Many people fail to understand that being diagnosed with a mental illness can mean different things. The term ‘mental illness’ covers a mirad of disorders varying greatly in terms of symptoms and the effects on day to day life – anxiety, bi-polar, depression, multiple personality to name but a few.
There is apparently some confusion as to what my diagnosis is, and what it means, so I thought I’d write a little post to clear a few things up.
My diagnosis is depression and generalised anxiety disorder. I occasionally experience disrupted sleep patterns too, which is a by product of the depression/GAD.
I was diagnosed with depression and anxiety 13 years ago, along with panic attacks, although I had been presenting symptoms for some time before that due to a pretty horrendous time at school. My GAD diagnosis came last January.
Generalised anxiety disorder, for me, means constantly experiencing high levels of anxiety. I worry about every tiny thing, even things like ‘is this cup of tea going to be OK for…’. It’s exhausting, and anyone who has been diagnosed with GAD will know what a struggle it can be to try and ‘turn off’ those thoughts. Cognitive behavioural therapy helped me a huge amount in dealing with this. Particularly in sorting out the things worth being concerned about and scrapping the meaningless worries, however CBT doesn’t work for everyone.
My depression was helped by the CBT definitely, however it’s not something I will ever be cured of. I take medication to help alleviate the symptoms (as well as having medication for when my anxiety gets particularly bad), and regularly practice ‘self care’ (if I want to lie in the bath and read a book, I will, thank you!). The ‘bad days’ will result in extreme tiredness and low mood (the two feed each other). I lose my appetite, and even the smallest of tasks will feel like a massive undertaking. Things that I would usually enjoy lose their meaning. The nearest I can get to describing it to someone is that it feels like all the colour has been drained from the world.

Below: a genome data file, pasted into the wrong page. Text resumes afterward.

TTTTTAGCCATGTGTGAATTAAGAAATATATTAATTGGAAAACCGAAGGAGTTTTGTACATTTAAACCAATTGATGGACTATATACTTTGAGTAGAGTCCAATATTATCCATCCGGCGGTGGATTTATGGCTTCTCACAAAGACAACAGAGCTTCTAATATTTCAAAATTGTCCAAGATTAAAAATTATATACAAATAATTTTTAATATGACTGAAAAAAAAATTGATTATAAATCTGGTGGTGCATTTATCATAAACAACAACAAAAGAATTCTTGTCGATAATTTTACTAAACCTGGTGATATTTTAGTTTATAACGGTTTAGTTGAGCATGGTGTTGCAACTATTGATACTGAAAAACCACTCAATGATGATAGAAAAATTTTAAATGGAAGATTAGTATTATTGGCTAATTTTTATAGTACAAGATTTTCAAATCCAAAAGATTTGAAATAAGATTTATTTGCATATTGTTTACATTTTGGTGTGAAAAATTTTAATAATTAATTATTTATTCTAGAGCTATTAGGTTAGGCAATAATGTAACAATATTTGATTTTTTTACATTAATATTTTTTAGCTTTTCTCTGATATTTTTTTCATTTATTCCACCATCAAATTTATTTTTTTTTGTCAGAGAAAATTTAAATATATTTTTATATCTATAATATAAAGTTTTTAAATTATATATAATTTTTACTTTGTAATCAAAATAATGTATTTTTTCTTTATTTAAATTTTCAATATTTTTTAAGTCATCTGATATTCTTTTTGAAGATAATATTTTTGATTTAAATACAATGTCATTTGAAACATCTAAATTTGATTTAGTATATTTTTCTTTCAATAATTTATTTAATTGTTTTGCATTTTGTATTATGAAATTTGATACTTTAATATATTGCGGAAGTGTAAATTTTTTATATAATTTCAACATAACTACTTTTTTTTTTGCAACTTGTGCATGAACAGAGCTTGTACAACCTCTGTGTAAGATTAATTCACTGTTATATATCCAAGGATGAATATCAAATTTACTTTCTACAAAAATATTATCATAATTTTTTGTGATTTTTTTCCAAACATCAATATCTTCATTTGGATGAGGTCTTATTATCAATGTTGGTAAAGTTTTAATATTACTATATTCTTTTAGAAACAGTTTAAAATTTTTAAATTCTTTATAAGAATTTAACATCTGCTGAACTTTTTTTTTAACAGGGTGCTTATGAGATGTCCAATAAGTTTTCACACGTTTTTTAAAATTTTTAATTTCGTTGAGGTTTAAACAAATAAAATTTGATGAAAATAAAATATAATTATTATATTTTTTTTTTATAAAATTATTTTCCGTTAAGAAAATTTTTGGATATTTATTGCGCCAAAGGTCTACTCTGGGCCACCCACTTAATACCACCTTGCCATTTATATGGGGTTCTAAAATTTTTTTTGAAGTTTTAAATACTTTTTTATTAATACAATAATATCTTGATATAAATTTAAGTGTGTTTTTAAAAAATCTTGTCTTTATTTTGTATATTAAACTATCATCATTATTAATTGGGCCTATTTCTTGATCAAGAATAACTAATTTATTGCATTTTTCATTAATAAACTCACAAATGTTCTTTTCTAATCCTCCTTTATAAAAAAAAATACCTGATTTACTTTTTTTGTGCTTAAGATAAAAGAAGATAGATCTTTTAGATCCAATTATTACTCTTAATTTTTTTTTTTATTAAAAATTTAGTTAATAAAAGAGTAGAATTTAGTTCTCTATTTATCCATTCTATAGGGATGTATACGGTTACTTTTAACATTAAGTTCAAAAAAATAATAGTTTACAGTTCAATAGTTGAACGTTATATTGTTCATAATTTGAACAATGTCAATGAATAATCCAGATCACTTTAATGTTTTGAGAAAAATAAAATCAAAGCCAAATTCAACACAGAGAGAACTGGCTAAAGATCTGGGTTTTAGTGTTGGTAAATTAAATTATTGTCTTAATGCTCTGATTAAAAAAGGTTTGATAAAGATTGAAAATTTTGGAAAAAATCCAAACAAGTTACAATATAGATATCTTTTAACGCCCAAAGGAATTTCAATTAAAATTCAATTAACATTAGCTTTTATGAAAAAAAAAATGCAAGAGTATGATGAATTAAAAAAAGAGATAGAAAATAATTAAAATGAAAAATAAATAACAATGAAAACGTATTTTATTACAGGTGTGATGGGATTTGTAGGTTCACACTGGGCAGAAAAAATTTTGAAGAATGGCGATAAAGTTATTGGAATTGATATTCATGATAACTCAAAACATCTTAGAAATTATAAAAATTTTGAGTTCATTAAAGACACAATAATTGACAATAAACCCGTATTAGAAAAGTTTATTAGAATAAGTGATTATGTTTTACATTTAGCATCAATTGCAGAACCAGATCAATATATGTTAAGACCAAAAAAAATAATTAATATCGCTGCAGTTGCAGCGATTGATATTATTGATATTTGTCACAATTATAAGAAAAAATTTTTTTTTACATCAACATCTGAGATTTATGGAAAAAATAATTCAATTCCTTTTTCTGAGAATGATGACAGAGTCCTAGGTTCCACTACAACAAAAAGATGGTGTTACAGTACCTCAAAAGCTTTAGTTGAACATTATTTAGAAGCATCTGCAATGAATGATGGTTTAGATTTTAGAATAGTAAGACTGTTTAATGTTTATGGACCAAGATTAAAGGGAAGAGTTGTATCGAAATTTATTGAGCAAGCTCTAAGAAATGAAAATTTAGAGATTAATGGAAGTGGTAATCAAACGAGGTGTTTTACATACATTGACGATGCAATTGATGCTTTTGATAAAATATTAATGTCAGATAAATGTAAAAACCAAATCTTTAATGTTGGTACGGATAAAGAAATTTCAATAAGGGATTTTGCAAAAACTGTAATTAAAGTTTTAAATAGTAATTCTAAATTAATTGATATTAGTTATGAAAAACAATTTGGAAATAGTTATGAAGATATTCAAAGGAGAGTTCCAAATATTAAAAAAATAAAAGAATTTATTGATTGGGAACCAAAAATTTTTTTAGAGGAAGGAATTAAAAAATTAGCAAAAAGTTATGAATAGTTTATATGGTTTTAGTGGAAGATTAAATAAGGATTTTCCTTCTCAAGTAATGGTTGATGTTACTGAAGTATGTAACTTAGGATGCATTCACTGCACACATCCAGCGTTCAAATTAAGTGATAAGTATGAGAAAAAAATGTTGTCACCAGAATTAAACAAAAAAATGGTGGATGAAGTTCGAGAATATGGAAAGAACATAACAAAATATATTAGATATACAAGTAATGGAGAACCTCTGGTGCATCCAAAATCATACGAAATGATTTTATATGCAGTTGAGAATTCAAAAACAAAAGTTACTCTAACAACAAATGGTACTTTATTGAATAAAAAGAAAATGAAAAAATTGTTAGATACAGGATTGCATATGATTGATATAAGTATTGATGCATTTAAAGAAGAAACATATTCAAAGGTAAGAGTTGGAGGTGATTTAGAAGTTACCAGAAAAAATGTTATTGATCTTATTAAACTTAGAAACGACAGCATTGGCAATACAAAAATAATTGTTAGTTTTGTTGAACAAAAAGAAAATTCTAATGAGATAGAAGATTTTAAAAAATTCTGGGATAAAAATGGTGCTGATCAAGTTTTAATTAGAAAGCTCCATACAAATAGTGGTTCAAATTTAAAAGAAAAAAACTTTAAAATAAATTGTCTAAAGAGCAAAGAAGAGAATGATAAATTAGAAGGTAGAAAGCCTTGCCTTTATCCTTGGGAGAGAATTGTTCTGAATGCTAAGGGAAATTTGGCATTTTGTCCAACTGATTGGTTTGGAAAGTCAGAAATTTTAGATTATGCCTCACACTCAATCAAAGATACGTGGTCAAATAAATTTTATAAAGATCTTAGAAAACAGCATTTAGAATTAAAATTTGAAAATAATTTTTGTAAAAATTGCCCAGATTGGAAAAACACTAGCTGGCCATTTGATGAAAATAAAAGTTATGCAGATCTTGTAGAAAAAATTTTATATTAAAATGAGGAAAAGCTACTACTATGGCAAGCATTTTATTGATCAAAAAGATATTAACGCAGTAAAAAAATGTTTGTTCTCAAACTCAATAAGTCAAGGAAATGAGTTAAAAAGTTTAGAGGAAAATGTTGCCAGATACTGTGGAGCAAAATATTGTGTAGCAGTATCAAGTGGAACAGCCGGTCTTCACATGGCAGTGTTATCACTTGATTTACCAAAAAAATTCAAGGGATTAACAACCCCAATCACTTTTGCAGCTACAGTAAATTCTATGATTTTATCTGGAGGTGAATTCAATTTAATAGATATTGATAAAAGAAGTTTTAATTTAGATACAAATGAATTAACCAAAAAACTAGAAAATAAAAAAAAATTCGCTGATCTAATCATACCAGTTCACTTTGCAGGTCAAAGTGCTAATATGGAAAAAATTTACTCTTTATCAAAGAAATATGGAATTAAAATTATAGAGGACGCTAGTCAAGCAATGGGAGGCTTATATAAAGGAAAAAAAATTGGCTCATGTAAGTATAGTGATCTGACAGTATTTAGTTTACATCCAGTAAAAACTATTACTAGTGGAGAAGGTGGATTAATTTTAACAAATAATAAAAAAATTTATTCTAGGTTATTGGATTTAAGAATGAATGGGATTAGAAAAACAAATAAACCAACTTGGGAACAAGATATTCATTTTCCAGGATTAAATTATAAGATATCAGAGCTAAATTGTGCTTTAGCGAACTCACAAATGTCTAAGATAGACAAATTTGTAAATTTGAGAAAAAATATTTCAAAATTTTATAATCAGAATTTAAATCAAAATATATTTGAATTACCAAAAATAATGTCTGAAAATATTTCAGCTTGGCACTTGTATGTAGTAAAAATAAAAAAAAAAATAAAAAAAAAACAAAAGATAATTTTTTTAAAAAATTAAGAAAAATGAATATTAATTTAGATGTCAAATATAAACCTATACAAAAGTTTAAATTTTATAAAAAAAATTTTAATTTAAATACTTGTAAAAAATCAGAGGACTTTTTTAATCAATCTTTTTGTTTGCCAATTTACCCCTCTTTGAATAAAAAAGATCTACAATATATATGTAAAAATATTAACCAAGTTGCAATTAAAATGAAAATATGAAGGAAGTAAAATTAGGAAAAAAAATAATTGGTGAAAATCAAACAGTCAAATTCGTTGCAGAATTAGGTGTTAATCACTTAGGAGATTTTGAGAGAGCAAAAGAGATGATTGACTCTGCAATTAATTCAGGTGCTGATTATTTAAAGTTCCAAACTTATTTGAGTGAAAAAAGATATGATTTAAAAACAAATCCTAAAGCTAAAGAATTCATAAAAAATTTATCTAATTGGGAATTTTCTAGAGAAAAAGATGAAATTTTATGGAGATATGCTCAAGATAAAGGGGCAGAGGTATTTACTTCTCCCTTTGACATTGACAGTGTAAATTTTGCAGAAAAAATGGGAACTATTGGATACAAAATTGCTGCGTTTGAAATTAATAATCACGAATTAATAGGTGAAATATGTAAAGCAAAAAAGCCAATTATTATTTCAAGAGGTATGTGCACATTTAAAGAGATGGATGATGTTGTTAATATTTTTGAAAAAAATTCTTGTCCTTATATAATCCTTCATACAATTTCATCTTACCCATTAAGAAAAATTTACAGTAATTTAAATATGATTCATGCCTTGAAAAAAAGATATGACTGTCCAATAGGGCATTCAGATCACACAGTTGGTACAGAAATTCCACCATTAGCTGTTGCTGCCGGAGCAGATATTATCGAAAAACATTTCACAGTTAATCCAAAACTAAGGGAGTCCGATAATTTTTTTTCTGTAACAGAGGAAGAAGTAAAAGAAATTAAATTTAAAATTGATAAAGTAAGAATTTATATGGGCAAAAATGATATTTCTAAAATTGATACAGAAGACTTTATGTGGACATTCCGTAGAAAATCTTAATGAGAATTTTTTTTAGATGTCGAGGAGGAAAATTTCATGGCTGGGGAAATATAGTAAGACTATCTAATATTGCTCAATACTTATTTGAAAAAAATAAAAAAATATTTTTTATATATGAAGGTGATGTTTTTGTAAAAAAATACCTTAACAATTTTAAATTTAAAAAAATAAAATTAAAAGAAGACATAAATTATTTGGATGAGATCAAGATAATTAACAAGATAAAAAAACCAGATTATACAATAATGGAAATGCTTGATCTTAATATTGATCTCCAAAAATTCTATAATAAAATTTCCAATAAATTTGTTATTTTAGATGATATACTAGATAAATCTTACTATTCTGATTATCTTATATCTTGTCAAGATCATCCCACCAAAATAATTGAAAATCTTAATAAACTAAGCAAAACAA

I am not, nor have I ever been, considered a risk to myself or anyone else.
My illness doesn’t affect anyone else, other than those that care for me, worry about me, which kinda aggravates my GAD!
Having a routine helps, which is why I struggled so much while I was out of work. Sitting alone, doing nothing, isn’t good for anyone, and it certainly doesn’t help you get out of a funk!
To look at me, you wouldn’t guess I’m ‘ill’. I doesn’t often affect my day to day life, and when it does, I am still able to function quite well, I’m just more tired than usual.
Having to explain myself is irritating, and being judged by others for being diagnosed with (and being very open about) depression isn’t the best experience, but I realise that people that have little to no interest in educating themselves about mental illness aren’t really worth worrying about. There’s that CBT coming out…!!!
So, for anyone reading this that doesnt quite ‘get it’ – don’t judge people on what you think or what you would like to believe about someone. Take a couple of minutes out of your day to try to understand them. And remember – putting someone down just to make yourself feel better is a pretty sad way to be living your life.
Be kind to each other x
If you have any questions, feedback, need some advice or just want to offload, feel free to use the contact me! Part of the site.